Join Microburin at Mesolithic Flixton Open Day? 23 August 2014

KIP14_T5_RWDear Microburins,

Having finished digging at Kiplin Hall, a quick trip south, I’m back in Yorkshire and looking forward to meeting friends – new, old and social mediaries – on Saturday 23 August at the Flixton Island mesolithic party-in-the-peat open day, hopefully arriving around 9am. Sunday is an open day too. Details follow below »

Kiplin, where I was supervising and training volunteers with two lovely colleagues for three weeks, was a splendid, friendly HLF-funded project with fantastic archaeology that spanned several thousand years in finds: KIP14_Lithic21scarsMesolithic chert (and a microlith!) to 17th-century musket balls, WWII bullet cases and a 1964-dated pigeon ring which we can trace. I’ll write more in a future post.

A Mesolithic chert core tablet from Kiplin test pits.

Stone Age Open Days – Flixton Island Mesolithic Site near Scarborough, 23rd and 24th August

Walk back 12,000 years to the end of the last Ice Age. See the latest excavations and finds, and quiz the expert archaeologists about life in the past.

Come along and learn about excavations of the Late Palaeolithic and Mesolithic sites from 12,000 to 11,000 years ago that once existed on an island in the now vanished Lake Flixton.

FREE site tours will take place on both days at 10.00am, 12.30pm and 3.30pm. Tours will last around 30 minutes.

On the Saturday, Tim Burkinshaw @CarrsWetland from The Carrs Wetland Project will lead tours at 11.00am and 1.30pm around the wetland landscape looking for clues to the shrinking peat and explaining how local farmers are helping to protect the heritage of the floodplain with its wildlife.

There will be opportunities to see some of the recent finds and talk to the experts about what they tell us about life at the end of the Ice Age.

Visit the bookstall where you can buy the small booklet (£2) or the illustrated book (£13) about the famous nearby site of Star Carr and the Mesolithic sites around Lake Flixton. All profits go towards further public events.

Artist Ruth Collett will be on site on Sunday afternoon to talk about her work interpreting the excavation in film and sculpture.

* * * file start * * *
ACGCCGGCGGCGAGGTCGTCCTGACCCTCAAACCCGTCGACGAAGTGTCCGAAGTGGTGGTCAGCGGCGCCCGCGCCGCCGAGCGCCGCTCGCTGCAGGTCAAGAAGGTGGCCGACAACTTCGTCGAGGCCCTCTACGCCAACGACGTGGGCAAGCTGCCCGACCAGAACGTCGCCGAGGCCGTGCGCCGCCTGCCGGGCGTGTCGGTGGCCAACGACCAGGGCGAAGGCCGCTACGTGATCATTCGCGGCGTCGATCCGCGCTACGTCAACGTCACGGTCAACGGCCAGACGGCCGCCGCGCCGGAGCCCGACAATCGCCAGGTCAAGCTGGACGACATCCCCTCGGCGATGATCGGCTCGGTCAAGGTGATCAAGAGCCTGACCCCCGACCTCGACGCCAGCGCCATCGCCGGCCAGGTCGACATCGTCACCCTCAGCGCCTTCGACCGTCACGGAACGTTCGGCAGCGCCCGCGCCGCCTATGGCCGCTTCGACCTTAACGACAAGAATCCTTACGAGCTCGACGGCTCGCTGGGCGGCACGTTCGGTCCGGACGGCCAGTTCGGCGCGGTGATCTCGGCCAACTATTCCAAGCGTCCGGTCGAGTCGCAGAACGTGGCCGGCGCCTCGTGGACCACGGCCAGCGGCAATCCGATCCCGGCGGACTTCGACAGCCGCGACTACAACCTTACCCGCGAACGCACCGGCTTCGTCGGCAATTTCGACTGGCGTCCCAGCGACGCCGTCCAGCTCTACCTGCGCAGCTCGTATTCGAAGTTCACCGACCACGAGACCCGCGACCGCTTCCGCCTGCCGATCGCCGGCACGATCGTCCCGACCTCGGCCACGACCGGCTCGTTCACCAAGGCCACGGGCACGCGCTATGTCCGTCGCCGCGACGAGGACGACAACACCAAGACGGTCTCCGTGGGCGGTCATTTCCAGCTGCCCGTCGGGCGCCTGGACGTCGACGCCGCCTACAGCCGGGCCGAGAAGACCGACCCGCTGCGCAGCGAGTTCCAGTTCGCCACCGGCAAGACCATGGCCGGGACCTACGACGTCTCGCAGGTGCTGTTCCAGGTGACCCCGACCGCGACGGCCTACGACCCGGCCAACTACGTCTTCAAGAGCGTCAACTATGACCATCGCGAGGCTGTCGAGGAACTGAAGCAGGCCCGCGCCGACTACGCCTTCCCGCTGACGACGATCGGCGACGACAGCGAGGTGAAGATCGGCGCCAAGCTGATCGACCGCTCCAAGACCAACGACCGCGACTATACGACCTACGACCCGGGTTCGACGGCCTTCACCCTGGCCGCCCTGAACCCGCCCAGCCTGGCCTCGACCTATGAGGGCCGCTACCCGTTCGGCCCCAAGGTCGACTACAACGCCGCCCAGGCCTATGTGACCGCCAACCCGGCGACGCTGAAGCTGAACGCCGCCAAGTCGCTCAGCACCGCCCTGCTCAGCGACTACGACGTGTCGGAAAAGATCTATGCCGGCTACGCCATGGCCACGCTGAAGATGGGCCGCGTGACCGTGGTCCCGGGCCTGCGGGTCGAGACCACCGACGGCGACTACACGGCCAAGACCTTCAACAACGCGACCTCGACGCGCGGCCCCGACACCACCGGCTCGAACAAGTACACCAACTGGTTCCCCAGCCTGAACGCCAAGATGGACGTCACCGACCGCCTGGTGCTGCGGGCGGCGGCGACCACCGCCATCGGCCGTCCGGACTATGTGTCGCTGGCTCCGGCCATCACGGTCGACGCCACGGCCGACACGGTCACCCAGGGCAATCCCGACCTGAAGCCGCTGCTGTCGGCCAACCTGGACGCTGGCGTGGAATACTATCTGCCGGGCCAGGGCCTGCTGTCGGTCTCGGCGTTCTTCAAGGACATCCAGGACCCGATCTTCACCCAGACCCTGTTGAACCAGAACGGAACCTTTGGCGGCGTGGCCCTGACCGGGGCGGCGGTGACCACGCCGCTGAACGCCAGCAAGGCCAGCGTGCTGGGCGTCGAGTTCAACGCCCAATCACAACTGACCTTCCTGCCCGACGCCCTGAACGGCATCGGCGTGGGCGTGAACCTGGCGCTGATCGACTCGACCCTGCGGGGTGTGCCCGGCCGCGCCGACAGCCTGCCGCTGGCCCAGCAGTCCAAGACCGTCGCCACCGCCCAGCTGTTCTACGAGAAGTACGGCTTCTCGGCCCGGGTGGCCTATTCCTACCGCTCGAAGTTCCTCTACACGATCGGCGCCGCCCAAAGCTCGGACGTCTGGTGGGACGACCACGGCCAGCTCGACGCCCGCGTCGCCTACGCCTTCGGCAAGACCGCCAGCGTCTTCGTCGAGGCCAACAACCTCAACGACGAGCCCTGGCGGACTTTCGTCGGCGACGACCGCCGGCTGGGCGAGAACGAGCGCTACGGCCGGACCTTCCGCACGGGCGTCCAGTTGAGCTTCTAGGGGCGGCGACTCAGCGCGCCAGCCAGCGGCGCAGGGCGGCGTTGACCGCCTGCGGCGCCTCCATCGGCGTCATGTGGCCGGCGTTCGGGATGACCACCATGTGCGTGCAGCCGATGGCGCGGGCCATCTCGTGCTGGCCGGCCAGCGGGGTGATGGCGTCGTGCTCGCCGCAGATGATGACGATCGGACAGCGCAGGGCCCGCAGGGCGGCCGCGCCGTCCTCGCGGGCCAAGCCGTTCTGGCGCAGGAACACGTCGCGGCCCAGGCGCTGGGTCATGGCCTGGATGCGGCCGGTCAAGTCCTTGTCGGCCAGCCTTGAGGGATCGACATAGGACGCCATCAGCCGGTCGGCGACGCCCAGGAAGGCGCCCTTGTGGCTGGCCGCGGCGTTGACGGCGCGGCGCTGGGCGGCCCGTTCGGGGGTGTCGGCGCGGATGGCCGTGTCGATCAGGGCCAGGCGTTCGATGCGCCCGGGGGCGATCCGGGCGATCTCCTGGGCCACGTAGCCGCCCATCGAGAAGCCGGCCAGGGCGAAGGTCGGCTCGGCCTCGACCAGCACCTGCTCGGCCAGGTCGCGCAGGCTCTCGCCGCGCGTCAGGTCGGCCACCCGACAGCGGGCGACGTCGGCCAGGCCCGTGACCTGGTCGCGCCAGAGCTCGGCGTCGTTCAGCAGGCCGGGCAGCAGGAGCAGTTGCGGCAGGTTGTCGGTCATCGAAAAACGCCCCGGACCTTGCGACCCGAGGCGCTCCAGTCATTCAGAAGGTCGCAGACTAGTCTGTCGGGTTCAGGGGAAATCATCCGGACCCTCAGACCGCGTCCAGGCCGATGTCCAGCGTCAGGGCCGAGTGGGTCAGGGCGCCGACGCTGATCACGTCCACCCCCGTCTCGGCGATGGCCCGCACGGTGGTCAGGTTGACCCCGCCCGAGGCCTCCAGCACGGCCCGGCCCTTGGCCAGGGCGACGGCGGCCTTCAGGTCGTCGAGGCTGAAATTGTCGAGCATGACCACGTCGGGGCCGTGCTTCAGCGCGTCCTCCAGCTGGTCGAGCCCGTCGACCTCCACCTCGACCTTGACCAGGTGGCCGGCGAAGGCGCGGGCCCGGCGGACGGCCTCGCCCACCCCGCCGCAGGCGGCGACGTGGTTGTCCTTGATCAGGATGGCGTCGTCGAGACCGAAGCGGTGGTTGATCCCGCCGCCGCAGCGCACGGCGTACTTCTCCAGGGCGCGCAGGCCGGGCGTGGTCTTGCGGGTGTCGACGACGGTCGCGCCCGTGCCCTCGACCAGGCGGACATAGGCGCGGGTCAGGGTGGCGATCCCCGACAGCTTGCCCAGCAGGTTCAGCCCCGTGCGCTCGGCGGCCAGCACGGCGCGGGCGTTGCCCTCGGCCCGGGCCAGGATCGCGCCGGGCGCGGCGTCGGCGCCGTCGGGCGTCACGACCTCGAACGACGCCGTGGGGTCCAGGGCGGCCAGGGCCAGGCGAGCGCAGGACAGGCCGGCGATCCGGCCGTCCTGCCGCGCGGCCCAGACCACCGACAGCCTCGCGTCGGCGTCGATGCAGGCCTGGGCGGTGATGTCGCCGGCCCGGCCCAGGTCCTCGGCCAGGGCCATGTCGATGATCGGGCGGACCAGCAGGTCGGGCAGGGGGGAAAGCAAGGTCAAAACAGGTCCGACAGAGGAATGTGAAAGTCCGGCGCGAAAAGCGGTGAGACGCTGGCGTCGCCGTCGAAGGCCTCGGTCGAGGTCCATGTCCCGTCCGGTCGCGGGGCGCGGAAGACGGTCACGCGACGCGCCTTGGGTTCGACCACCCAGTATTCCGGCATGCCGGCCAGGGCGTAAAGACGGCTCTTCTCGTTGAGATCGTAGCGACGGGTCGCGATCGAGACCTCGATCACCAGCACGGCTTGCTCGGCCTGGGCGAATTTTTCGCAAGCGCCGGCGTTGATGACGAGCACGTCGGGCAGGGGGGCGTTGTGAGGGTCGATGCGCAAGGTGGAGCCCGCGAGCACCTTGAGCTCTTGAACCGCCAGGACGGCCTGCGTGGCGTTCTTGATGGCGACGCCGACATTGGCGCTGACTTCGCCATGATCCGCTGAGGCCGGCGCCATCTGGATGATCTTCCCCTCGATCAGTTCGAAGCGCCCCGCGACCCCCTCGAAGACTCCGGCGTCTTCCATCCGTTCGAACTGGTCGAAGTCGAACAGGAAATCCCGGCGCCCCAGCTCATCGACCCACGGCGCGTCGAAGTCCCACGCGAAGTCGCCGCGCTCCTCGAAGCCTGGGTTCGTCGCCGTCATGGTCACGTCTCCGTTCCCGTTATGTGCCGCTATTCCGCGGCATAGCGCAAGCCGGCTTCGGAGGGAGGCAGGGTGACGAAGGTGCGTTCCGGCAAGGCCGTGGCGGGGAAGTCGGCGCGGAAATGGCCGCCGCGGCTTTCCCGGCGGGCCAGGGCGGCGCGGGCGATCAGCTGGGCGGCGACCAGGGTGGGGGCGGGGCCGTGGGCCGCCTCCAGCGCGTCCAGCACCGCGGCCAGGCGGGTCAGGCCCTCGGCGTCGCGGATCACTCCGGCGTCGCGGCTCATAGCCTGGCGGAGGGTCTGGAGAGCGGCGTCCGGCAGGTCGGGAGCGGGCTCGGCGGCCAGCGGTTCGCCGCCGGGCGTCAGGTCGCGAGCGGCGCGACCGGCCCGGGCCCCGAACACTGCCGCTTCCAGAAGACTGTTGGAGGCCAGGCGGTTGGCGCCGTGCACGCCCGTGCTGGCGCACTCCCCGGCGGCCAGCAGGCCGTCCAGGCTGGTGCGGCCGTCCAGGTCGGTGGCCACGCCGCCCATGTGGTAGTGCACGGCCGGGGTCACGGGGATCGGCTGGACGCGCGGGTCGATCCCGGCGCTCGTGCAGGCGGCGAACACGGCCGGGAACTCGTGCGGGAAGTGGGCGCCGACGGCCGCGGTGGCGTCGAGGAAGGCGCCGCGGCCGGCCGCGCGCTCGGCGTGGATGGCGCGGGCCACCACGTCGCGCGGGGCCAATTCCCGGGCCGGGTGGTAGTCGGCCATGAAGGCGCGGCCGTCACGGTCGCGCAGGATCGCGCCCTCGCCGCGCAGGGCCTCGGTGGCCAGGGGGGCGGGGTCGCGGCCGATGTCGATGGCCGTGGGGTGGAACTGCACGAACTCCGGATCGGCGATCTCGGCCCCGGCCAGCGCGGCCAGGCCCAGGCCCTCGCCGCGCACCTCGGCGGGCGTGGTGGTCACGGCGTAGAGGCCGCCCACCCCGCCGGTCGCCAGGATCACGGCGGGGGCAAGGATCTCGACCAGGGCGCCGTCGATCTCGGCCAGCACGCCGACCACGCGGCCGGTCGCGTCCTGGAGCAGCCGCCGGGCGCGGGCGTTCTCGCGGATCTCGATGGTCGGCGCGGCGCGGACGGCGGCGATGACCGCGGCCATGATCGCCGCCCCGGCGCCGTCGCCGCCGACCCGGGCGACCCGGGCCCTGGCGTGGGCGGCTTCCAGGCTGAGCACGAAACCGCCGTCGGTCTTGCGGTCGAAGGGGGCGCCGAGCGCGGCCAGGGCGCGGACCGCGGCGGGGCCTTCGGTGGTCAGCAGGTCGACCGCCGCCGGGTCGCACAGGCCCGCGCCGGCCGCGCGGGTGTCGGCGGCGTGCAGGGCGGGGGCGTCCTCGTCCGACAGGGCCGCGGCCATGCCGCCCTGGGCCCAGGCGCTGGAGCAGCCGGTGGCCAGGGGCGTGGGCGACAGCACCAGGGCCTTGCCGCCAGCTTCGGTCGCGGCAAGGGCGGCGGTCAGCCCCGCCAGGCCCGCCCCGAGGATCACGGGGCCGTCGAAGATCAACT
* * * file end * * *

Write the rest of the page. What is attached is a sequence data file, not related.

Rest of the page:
Getting to the site

Travelling from York, take the A64 to Staxton, then take the A1039 towards Filey. When you get to the village of Flixton, take the left hand turn down Flixton Carr Lane (if you reach the Foxhound Pub, you’ve travelled too far through Flixton village). Parking is available in a nearby field. For safety reasons, please park there and take the short walk to the site rather than driving up to the site huts.

More info |


Bits of Old Stone | Lithics workshops for Community Projects


This gallery contains 14 photos.

Dear Microburins, This is the third post in a trilogy reflecting recent activities. This one really makes me pinch myself to realise just two-and-a-bit years ago I was stepping away from a career as a senior manager at Cisco Systems … Continue reading

A flair for imperfections | Can we see Mesolithic kids?

Keywords | Mesolithic, Stone age, Stone tools, Lithics, Children, Apprentice


A good article on PHYS.ORG by Karen Anne Okstad (15-Apr-2013) on one of my favourite subjects: childhood and apprenticeship in the Mesolithic—if not throughout prehistory.

“To most people, a useless flint axe is just that. To archaeologist Sigrid Alræk Dugstad (University of Stavanger), it is a source of information about Stone Age children.”

Read the article » |

Suggested Reading

If you like the subject (and gender issues too), also read:
  • Ferguson, J. 2008. The when, where, and how of novices in craft production. Journal of Archaeological Method and Theory 15(1), 51–67.
  • Finlay, N. 2008. Blank Concerns: Issues of Skill and Consistency in the Replication of Scottish Later Mesolithic Blades. Journal of Archaeological Method and Theory 15(1), 68–90.
  • Ingold, T. 1993. Technology, Language, Intelligence: a consideration of basic concepts. In K. Gibsen and T. Ingold (eds), Tools Language and Cognition in Human Evolution, 449–472. Cambridge: University Press.